After the calibration of MIKE SHE, the estimation of the redox interface was done using a method developed by Hansen et al. (2014a). This five-step method is used to determine the redox interface for each cell in MIKE SHE. The method is based on the assumption that the present location of the redox interface is a result of the cumulative oxygen percolation through the soil column since the last ice age in the Holocene 11 700 ka.
The redox interface is assumed to have been at ground level at the end of the glaciation and to have migrated downwards by an unknown number of millimetres per yearly recharge. Following the procedure of Hansen et al. (2014a), the first step is, therefore, to find the average yearly recharge by running a model simulation without anthropogenic influences (abstraction and tile drainage). In the second step, the different redox capacities in soils are accounted for; here the capacity of sandy soils are multiplied with a factor of 3 compared to values specified for clayey soil types, thus applying the classification from Børgesen et al. (2013) and Greve et al. (2007). The third step generates the redox interface expressed through Eq. (3) as follows:
where Redoxdepthi is the redox depth (metres) calculated at each grid (i), and fluxi is the groundwater recharge (metres per year; hereafter m yr−1) which is multiplied by the migration constant f (year; Hansen et al., 2014a). The upper part of the unsaturated zone is assumed to have no redox capacity due to very fast air diffusion, which is accounted for using a minimum redox depth, min.redoxdepth (metres). To account for unrealistically high values of the redox depth, a maximum redox depth is also estimated based on the principles of Hansen et al. (2014a). Hereby, the spatially distributed redox interface layer is quantified and incorporated into MIKE SHE (step four). The final step (five) is the calibration of the depth of the redox interface layer, also described as the calibration of the nitrate model, by adjusting the location of the layer. Step five will be described in Sect. 3.3.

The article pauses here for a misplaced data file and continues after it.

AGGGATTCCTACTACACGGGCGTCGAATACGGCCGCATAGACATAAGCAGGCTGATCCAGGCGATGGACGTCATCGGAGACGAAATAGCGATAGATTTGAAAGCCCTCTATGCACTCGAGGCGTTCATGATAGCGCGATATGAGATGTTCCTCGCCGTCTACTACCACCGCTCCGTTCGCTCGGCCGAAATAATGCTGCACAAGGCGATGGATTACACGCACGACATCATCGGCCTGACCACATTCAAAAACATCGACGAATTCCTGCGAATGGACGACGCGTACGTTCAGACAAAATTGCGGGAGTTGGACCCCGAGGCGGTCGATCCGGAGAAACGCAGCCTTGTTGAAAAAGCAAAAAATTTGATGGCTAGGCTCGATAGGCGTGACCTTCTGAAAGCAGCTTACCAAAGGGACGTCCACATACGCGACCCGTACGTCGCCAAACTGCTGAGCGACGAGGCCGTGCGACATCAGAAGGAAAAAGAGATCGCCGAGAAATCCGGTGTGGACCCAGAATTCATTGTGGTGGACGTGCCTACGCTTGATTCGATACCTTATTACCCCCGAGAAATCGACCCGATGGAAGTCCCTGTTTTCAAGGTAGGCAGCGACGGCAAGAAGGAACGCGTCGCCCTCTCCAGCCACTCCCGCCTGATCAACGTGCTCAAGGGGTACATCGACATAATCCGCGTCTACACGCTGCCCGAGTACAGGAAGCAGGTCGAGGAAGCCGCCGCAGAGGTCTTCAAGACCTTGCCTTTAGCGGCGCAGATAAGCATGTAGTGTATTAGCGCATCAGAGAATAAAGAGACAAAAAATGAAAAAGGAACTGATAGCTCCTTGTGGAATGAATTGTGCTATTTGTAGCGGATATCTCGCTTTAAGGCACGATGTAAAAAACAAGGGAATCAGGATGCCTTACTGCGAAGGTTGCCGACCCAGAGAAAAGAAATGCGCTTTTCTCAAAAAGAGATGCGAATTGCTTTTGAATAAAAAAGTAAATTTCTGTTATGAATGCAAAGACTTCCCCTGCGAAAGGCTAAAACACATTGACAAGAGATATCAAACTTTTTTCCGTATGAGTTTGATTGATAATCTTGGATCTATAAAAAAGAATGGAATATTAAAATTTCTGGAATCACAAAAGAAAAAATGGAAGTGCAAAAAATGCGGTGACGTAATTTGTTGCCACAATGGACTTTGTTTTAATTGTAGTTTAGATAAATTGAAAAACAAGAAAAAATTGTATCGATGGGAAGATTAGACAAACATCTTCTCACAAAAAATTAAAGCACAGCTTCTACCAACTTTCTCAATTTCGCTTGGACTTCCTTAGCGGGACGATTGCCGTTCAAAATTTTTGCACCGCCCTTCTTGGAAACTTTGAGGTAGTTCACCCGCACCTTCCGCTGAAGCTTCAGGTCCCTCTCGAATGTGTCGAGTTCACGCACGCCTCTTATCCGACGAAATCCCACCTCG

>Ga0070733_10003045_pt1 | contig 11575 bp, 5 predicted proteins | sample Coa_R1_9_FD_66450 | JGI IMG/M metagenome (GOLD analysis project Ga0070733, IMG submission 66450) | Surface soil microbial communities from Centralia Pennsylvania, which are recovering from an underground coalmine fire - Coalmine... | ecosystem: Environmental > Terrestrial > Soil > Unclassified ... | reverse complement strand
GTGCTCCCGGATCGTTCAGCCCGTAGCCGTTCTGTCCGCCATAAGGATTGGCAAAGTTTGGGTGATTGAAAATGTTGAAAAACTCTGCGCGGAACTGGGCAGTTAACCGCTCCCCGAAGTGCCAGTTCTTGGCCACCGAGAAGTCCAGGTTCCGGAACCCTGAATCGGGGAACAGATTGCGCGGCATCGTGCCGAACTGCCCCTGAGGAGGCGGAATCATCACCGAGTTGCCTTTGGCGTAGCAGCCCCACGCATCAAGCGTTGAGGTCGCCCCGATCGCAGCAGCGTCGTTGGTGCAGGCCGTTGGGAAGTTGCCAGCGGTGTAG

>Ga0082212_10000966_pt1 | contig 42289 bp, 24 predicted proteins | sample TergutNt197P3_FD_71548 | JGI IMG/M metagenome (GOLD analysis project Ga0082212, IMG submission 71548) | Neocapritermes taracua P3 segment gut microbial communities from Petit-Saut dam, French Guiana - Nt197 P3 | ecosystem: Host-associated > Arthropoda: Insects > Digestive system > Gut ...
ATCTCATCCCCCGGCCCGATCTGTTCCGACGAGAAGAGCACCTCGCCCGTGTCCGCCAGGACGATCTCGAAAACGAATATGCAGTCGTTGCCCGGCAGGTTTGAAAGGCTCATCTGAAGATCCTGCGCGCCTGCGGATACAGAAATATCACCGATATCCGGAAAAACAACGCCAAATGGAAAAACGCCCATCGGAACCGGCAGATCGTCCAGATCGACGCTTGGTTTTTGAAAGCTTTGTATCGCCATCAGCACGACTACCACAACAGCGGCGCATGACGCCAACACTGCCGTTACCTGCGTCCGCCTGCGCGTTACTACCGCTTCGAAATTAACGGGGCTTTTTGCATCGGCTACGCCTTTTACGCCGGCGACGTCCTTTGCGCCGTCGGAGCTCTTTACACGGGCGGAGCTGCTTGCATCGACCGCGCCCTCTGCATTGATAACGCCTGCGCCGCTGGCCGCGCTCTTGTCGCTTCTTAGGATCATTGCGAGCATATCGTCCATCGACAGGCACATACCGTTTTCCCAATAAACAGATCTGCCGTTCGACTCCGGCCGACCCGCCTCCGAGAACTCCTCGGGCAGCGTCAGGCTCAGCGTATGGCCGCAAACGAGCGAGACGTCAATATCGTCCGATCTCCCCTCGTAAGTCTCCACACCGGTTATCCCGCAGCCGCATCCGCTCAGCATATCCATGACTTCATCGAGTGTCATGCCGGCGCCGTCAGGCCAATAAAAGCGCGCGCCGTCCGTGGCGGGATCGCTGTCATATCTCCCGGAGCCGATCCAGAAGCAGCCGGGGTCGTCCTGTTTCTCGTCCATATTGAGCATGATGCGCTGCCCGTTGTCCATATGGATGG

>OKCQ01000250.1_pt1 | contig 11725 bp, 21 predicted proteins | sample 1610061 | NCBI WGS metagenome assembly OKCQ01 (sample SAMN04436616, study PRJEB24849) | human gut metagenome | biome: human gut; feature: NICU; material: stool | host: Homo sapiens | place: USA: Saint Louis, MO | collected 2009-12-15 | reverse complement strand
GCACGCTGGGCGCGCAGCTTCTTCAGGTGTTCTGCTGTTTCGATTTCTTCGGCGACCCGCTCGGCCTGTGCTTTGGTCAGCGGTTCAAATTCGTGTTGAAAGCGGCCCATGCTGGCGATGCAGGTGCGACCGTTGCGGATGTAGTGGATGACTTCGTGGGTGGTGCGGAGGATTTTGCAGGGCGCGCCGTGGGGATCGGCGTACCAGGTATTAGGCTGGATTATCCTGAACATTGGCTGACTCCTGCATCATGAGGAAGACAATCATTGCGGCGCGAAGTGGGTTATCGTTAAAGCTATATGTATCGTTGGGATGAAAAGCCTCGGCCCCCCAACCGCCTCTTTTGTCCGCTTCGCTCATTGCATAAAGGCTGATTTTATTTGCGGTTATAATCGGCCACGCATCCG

3.2 DAISY setup and calibration (phase 2)